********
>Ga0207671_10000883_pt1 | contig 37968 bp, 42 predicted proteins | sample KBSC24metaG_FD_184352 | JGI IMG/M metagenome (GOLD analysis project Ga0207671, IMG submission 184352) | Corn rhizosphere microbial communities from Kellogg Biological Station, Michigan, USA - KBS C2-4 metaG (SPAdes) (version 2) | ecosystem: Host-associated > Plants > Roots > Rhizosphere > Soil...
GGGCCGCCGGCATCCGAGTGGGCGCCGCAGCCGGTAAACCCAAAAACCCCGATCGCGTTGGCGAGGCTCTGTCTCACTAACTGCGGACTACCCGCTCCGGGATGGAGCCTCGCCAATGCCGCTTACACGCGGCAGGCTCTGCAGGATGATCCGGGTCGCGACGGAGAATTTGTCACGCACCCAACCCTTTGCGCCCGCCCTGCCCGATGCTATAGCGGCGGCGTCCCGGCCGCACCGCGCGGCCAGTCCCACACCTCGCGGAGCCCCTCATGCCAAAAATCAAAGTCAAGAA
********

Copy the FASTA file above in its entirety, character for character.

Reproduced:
>Ga0207671_10000883_pt1 | contig 37968 bp, 42 predicted proteins | sample KBSC24metaG_FD_184352 | JGI IMG/M metagenome (GOLD analysis project Ga0207671, IMG submission 184352) | Corn rhizosphere microbial communities from Kellogg Biological Station, Michigan, USA - KBS C2-4 metaG (SPAdes) (version 2) | ecosystem: Host-associated > Plants > Roots > Rhizosphere > Soil...
GGGCCGCCGGCATCCGAGTGGGCGCCGCAGCCGGTAAACCCAAAAACCCCGATCGCGTTGGCGAGGCTCTGTCTCACTAACTGCGGACTACCCGCTCCGGGATGGAGCCTCGCCAATGCCGCTTACACGCGGCAGGCTCTGCAGGATGATCCGGGTCGCGACGGAGAATTTGTCACGCACCCAACCCTTTGCGCCCGCCCTGCCCGATGCTATAGCGGCGGCGTCCCGGCCGCACCGCGCGGCCAGTCCCACACCTCGCGGAGCCCCTCATGCCAAAAATCAAAGTCAAGAA